Julien Levy gave “Rose Hobart” its premiere in December 1936 at his New York gallery. The film was included without special designation in a program of shorts curated by Cornell under the heading “Goofy Newsreels.” One of the audience members at the screening was the great Spanish artist Salvador Dali, who became agitated while “Rose Hobart” was projected. Dali began cursing aloud and then physically overturned the projector. When Levy demanded an explanation, Dali reportedly claimed, “My idea for a film is exactly that, and I was going to propose it to someone who would pay to have it made…. I never wrote it or told anyone, but it is as if he had stolen it.” Cornell, who was present during the commotion, was aghast at Dali’s antics, and he quickly gathered up his film before the artist would create more mayhem.
For many years, Cornell would not exhibit “Rose Hobart” publicly. Part of the problem was connected to his unauthorized use of the copyright-protected “East of Borneo” material – Universal Pictures was unaware of the Dali-interrupted screening, so Cornell was fortunate not to earn the studio’s wrath. Fortunately, Universal neglected to renew the copyright on “East of Borneo” in 1959, thus making it a public domain work. Advocates of Cornell’s work – most notably Jonas Mekas of New York’s Anthology Film Archives – successfully persuaded Cornell to allow “Rose Hobart” to be publicly screened. Cornell died in 1972, and at the time of his death he was celebrated as one of the most intriguing and original modern artists.
(In case you are wondering, Rose Hobart herself never benefitted from this film. Her film output meandered along during the 1930s and 1940s, until she was blacklisted in 1949. Although she was later able to snag some roles on television in the 1960s, the blacklist effectively killed her career. She died in 2000, remembered mostly as being the object of Cornell’s infatuation.)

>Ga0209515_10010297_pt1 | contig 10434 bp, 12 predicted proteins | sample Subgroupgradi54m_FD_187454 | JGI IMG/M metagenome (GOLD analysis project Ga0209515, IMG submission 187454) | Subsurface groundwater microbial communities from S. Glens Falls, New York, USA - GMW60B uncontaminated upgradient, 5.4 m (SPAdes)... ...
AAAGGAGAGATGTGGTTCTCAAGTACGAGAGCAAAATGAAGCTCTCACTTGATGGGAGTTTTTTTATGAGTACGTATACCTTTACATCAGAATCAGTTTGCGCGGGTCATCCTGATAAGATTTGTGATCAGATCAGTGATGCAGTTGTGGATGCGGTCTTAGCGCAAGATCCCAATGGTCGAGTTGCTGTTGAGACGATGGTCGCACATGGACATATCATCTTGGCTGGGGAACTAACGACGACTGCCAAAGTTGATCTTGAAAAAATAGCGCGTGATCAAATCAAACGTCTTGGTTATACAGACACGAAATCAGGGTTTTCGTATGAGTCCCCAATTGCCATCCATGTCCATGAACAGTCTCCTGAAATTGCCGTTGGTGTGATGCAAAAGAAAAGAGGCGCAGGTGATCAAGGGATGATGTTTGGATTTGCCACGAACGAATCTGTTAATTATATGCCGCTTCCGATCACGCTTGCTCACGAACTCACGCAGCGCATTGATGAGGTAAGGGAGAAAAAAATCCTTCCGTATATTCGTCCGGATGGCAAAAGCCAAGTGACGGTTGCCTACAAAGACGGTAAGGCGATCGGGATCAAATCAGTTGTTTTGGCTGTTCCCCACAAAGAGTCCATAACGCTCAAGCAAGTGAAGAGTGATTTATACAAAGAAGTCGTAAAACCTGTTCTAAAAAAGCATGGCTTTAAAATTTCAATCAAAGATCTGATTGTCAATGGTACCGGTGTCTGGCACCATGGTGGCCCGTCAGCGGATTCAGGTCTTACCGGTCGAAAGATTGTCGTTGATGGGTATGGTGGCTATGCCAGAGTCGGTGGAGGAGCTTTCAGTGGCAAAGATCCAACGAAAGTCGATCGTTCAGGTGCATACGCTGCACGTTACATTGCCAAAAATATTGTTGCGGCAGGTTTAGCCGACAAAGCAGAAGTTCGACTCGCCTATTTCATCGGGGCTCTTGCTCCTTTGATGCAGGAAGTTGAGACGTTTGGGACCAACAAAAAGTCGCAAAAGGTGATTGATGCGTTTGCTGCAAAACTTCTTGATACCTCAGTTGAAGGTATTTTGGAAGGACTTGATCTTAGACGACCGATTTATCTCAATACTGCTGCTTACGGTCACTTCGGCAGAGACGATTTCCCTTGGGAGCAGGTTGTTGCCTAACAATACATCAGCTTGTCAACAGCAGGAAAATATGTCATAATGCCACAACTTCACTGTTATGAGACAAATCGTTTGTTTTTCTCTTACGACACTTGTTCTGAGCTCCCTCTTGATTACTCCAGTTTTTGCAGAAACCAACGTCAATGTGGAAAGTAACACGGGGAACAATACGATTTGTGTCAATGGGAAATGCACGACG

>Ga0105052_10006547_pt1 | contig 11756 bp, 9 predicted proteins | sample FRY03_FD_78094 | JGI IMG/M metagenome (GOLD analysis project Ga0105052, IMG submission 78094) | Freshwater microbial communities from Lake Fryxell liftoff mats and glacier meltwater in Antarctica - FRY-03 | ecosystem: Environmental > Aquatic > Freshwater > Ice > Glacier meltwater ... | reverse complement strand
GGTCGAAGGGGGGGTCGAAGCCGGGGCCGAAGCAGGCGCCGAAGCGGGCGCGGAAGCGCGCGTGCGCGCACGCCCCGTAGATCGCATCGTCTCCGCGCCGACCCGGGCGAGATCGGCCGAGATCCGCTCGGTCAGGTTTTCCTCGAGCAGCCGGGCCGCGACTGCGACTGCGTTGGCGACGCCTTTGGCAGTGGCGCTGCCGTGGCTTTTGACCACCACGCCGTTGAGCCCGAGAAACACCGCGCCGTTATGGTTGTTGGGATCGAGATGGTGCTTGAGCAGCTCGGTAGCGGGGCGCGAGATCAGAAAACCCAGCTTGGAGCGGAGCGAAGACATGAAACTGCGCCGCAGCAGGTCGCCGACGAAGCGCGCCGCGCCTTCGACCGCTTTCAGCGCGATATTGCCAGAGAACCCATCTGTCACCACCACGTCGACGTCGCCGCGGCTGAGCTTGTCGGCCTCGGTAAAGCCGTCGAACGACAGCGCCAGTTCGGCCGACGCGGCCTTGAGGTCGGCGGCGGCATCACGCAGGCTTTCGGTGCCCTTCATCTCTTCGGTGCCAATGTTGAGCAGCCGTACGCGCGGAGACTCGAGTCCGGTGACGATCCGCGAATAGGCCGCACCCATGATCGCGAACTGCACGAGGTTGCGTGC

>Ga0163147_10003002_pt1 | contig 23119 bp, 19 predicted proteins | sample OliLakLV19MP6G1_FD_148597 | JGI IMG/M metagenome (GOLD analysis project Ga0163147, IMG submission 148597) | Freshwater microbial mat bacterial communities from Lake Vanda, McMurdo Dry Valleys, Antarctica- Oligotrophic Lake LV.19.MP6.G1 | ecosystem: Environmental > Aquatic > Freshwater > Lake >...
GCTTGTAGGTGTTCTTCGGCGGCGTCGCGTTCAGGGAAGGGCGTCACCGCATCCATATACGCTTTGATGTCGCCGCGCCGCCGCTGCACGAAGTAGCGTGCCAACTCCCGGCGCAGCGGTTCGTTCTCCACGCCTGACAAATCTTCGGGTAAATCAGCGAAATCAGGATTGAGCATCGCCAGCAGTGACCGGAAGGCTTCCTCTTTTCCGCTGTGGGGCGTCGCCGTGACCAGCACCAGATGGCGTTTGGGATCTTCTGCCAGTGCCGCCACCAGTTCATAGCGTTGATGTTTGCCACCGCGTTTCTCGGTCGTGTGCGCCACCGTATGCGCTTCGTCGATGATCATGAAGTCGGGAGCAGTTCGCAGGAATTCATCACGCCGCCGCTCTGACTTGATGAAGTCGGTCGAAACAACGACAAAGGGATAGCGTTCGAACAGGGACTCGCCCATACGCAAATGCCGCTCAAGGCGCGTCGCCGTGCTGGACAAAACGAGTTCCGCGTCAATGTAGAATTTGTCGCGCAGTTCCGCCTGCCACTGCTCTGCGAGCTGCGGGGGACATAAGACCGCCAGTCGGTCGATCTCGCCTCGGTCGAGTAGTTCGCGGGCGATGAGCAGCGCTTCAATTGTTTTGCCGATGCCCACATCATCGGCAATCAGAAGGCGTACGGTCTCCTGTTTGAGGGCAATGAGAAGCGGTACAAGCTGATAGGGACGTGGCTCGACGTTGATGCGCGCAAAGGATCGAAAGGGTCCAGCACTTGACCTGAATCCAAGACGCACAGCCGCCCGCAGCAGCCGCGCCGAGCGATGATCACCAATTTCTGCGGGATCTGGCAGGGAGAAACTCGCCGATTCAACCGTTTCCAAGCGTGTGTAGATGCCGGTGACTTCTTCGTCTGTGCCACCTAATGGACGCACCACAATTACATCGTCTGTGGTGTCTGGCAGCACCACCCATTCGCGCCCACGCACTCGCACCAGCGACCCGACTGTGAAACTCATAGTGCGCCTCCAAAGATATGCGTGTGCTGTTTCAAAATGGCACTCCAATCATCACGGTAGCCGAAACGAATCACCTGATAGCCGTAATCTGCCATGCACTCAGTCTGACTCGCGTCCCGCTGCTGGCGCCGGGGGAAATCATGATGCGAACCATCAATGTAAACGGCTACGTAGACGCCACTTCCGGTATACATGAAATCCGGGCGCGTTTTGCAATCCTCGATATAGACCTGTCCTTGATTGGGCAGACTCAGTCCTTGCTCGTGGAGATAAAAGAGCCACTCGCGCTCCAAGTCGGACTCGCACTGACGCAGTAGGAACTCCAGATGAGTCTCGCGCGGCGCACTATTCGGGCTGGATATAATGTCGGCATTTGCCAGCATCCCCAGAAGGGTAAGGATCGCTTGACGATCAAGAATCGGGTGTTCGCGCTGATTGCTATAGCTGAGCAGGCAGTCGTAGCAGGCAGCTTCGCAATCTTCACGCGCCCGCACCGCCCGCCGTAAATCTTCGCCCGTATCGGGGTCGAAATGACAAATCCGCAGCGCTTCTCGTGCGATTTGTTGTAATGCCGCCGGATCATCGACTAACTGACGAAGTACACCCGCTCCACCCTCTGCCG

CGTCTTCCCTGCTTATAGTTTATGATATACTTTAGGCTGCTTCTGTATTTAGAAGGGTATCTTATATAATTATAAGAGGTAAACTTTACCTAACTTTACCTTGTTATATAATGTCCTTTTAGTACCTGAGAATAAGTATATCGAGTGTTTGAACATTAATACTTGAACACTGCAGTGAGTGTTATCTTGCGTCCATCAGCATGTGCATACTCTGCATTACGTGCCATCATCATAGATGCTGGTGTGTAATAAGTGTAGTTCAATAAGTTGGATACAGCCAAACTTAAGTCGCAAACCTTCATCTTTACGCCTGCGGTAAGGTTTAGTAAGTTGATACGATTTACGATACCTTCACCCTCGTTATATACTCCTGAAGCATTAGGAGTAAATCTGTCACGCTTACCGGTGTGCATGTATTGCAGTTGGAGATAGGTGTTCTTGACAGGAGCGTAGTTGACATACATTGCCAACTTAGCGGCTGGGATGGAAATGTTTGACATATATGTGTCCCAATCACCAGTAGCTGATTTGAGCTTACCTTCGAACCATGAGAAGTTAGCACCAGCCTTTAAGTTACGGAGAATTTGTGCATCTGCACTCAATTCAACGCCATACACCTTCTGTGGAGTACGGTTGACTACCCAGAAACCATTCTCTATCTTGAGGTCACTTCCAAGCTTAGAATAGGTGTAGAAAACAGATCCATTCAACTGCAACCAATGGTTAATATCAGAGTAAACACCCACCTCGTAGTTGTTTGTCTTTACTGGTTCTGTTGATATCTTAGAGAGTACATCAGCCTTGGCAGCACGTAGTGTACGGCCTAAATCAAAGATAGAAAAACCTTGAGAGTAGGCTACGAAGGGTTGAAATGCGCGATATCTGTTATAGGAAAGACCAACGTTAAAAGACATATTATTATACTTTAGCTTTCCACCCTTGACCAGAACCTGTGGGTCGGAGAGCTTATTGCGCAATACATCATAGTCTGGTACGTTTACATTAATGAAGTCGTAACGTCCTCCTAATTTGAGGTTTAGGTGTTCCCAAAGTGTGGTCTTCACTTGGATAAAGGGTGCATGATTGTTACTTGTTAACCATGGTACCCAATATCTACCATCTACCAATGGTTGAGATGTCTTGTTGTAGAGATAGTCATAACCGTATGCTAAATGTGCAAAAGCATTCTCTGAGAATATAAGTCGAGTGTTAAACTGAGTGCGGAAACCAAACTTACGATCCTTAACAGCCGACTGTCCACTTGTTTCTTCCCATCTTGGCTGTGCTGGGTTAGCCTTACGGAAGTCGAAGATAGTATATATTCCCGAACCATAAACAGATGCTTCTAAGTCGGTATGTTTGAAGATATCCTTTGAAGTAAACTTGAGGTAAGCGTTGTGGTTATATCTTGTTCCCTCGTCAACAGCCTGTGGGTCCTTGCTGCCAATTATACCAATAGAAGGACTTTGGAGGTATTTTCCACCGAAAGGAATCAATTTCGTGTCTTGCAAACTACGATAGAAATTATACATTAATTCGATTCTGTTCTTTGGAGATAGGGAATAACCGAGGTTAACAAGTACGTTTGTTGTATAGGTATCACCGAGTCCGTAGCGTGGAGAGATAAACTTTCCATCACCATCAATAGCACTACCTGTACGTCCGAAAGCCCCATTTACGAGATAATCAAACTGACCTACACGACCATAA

Over the years, “Rose Hobart” gained a significant following among film critics and scholars. J. Hoberman included “Rose Hobart” on his list of 10 films submitted to the 1992 edition of Sight and Sound magazine’s poll of greatest movies. In 2001, the Librarian of Congress named Rose Hobart to the National Film Registry. To date, the film has been included in a pair of DVD releases: the 2000 release “Treasures from American Film Archives” and the 2003 anthology “The Magical Worlds of Joseph Cornell.”
Although Cornell never took out a copyright on “Rose Hobart,” the work is technically not in the public domain.
“Distribution on DVD as part of ‘Treasures from American Film Archives’ amounted to publication,” writes Daniel P. Hayes, publisher of CopyrightData.com. “When that occurred in 2000, the newer copyright laws permitted copyright to be maintained even without compliance of such formalities as copyright notice and registration. However, the National Film Preservation Foundation did formally copyright the set. (Notice appears on discs and in companion book. Registration date: November 9, 2000.) Prior to year 2000, the shift in distribution from Cornell to Anthology Film Archives to the Museum of Modern Art may have been sufficient to constitute publication, but even here, the number of prints has remained small and distribution limited.”
However, contemporary movie lovers/mischief makers have taken “Rose Hobart” from its DVD release and shared it on YouTube and other video sites in unauthorized postings. Thus, the tradition of appropriating someone else’s labor in order to make a personal artistic statement is still alive and well – until someone sends out a cease and desist notice, of course!
IMPORTANT NOTICE: The unauthorized duplication and distribution of copyright-protected material, either for crass commercial purposes or profit-free s***s and giggles, is not something that the entertainment industry appreciates. On occasion, law enforcement personnel boost their arrest quotas by collaring cheery cinephiles engaged in such activities. So if you are going to copy and distribute bootleg material, a word to the wise: don’t get caught. Oddly, the purchase and ownership of bootleg DVDs is perfectly legal. Go figure!